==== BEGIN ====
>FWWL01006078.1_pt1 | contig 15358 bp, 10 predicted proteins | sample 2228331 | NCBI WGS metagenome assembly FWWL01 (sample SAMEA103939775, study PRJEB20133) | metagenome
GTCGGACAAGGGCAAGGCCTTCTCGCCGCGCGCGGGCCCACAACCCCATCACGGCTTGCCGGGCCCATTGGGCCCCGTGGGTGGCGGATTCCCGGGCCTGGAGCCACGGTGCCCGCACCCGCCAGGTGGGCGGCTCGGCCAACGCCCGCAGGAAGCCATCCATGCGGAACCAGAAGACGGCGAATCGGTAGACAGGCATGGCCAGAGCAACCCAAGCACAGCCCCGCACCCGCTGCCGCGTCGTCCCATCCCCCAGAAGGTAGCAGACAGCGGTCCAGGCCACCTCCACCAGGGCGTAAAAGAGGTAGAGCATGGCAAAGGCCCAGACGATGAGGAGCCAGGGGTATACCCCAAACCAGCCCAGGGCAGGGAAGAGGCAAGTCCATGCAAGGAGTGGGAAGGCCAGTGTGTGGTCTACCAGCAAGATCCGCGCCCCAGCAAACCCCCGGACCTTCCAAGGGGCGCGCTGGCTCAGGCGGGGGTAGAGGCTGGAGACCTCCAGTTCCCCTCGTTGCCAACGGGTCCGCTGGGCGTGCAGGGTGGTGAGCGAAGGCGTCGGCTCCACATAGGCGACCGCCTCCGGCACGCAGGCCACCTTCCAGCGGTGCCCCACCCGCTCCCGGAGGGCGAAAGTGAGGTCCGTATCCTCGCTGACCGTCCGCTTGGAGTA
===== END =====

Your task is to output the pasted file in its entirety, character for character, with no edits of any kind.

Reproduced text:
>FWWL01006078.1_pt1 | contig 15358 bp, 10 predicted proteins | sample 2228331 | NCBI WGS metagenome assembly FWWL01 (sample SAMEA103939775, study PRJEB20133) | metagenome
GTCGGACAAGGGCAAGGCCTTCTCGCCGCGCGCGGGCCCACAACCCCATCACGGCTTGCCGGGCCCATTGGGCCCCGTGGGTGGCGGATTCCCGGGCCTGGAGCCACGGTGCCCGCACCCGCCAGGTGGGCGGCTCGGCCAACGCCCGCAGGAAGCCATCCATGCGGAACCAGAAGACGGCGAATCGGTAGACAGGCATGGCCAGAGCAACCCAAGCACAGCCCCGCACCCGCTGCCGCGTCGTCCCATCCCCCAGAAGGTAGCAGACAGCGGTCCAGGCCACCTCCACCAGGGCGTAAAAGAGGTAGAGCATGGCAAAGGCCCAGACGATGAGGAGCCAGGGGTATACCCCAAACCAGCCCAGGGCAGGGAAGAGGCAAGTCCATGCAAGGAGTGGGAAGGCCAGTGTGTGGTCTACCAGCAAGATCCGCGCCCCAGCAAACCCCCGGACCTTCCAAGGGGCGCGCTGGCTCAGGCGGGGGTAGAGGCTGGAGACCTCCAGTTCCCCTCGTTGCCAACGGGTCCGCTGGGCGTGCAGGGTGGTGAGCGAAGGCGTCGGCTCCACATAGGCGACCGCCTCCGGCACGCAGGCCACCTTCCAGCGGTGCCCCACCCGCTCCCGGAGGGCGAAAGTGAGGTCCGTATCCTCGCTGACCGTCCGCTTGGAGTA